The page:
According to the activist group colorofchange.org more than 50,000 of its members led a successful campaign last week to pressure several companies to pull their advertisements off the air during the Glenn Beck show on Fox News Channel.
During an August 4 appearance on “Fox & Friends,” Beck called President Barack Obama a “racist” with “a deep-seated hatred for white people or the white culture.”
Beck made his remarks during a discussion after the recent arrest of Henry Louis Gates Jr., an African American Harvard professor. Beck was referring to Obama’s public reaction to the situation, which gained national headlines and mixed reactions by the media.
According to the Jack & Jill Politics website, Lawyers.com, Proctor & Gamble, and Progressive Insurance said they plan to distance themselves from Beck. LexisNexis, owner of Lawyers.com pulled its advertising and said it has no plans of returning. Proctor & Gamble and Progressive Insurance said its advertising during the Beck show was an error that would be corrected immediately. S.C. Johnson also said their ads during the show were also a mistake. They also plan to discontinue ads during Beck’s show in the future.
Others are hopeful that the sponsor pullout from the Beck show will make a positive difference in countering hate language, slanders, smears, and outrageous comments by figures on television and radio including Rush Limbaugh and Lou Dobbs. Limbaugh has likened President Obama to Nazis causing the White House to declare he was on ‘thin ice.’ Dobbs is actively promoting the idea the president was not born in the U.S.
“Beck is only one of several out-of-control hosts who traffick in such innuendo,” writes Baltimore Sun critic David Zurawik. He said it would be preferable if the major media corporations that own the channels had their own standards of “responsible speech” or adheres to critics who demand such responsibility after they shame prime-time hosts.
“But that clearly is not happening,” writes Zurawik. Calling the level of prime-time discourse “absolutely toxic” Zurawik adds that maybe during these harsh economic times the loss of advertisers could make a difference. “Something has to,” he says.
“We look back in horror today at the political discourse of the 1950’s when careers were ruined, lives were shattered and suicides committed because of the reckless words and groundless accusations hurled by the likes of Wisconsin Senator Joe McCarthy and some of his acolytes both in politics and the Hearst press,” writes Zurawik.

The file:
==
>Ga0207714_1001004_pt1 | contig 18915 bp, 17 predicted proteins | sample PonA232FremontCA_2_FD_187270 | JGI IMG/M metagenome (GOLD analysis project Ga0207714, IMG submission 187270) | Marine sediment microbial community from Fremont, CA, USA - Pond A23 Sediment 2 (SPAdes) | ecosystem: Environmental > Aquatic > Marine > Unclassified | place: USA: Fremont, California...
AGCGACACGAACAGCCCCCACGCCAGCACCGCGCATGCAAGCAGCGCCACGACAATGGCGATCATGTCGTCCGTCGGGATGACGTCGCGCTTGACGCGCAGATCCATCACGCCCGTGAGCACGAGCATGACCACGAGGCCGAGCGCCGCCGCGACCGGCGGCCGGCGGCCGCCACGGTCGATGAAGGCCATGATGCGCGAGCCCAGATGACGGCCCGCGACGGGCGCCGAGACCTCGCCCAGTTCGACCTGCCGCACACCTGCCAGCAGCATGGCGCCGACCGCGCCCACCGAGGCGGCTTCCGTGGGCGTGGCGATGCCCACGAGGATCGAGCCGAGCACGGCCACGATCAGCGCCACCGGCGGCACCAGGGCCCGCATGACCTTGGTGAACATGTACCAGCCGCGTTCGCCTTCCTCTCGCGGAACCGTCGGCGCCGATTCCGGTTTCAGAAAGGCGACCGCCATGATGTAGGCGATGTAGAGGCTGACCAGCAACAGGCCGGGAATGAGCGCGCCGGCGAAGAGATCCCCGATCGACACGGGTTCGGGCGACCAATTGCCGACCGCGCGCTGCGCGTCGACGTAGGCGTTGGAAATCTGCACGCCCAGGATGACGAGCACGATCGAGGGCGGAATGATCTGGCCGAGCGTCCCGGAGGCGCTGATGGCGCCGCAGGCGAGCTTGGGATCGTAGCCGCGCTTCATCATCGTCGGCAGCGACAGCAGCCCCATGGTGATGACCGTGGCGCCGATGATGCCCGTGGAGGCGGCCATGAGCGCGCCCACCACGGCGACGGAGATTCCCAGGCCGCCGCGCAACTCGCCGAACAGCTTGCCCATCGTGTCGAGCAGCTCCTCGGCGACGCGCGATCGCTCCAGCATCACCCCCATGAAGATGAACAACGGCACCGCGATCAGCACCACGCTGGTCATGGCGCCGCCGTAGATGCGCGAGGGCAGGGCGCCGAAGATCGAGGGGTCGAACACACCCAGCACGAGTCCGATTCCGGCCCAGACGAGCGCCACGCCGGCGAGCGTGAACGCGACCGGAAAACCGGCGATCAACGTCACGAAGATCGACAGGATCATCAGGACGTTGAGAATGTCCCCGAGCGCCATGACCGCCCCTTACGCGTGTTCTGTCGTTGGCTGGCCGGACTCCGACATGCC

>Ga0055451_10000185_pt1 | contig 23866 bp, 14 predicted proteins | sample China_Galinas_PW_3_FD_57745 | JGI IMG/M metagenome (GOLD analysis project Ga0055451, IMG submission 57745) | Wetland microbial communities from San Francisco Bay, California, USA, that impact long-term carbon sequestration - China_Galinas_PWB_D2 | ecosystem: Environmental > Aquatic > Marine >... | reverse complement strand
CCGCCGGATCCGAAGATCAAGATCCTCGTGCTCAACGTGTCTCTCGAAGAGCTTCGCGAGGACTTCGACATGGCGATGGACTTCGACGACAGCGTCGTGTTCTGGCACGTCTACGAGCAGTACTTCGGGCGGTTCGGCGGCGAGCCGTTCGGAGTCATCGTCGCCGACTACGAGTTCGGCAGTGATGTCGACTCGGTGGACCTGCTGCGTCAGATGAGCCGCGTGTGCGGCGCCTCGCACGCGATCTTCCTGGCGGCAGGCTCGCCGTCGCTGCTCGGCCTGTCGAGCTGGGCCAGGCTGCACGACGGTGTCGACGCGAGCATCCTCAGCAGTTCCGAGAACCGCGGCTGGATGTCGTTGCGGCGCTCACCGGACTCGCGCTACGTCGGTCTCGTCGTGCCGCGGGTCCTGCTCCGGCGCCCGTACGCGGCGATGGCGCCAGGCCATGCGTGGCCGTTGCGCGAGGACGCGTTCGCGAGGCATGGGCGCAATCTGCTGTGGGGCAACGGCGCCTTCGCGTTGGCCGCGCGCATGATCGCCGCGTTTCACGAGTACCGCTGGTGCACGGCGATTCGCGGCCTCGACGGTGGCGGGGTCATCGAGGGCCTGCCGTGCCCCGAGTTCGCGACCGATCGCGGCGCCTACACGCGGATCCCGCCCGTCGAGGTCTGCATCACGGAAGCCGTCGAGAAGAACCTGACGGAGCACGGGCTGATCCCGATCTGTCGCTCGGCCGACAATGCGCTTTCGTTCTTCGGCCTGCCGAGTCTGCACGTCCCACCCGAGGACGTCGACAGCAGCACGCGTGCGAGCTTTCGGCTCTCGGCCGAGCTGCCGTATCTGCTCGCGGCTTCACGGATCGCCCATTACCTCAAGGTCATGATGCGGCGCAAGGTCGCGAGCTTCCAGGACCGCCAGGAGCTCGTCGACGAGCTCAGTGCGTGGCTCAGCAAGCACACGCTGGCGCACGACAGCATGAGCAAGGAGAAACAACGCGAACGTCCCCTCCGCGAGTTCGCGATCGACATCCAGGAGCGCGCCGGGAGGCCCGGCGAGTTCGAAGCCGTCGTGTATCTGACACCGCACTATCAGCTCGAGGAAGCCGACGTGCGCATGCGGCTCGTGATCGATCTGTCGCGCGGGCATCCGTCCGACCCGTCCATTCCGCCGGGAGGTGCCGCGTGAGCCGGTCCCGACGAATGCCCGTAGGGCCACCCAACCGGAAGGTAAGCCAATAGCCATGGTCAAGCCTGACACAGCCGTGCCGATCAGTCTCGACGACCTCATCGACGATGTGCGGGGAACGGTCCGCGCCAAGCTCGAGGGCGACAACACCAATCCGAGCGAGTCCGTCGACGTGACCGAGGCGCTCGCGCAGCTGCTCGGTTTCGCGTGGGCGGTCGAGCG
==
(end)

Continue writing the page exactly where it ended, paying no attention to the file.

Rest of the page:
Zurawik said as part of his Ph.D. dissertation he immersed himself in 1950’s TV and media. “And I can tell you that some of the prime-time cable TV hosts are playing the very same dark and dangerous chords as McCarthy’s lot,” he says. “Only today, thanks to cable TV and the Web, they have bigger amplifiers and the ability to spread their poisonous messages instantly with virtually no gatekeepers to get in the way.”
Although advertisers have not abandoned the Fox News channel altogether and only plan to remove their ads during Beck’s show, many argue it’s a start.
James Rucker writing on the Jack & Jill Politics website, said, “This is great progress, and it shows how effective it can be when thousands of people tell advertisers not to support this kind of hateful rhetoric.” Now the pressure needs to be stepped up on Beck’s other advertisers, especially those who have avoided our calls, he said. “The more people they see joining this campaign, the more reason they’ll have to listen.”
Rucker said the decision by the three advertisers to distance themselves from the Beck show would help increase the pressure on others. “The writing is on the wall – Beck should not have the backing of mainstream advertisers,” said Rucker. “If we keep the pressure on, we believe we can seriously threaten his platform.”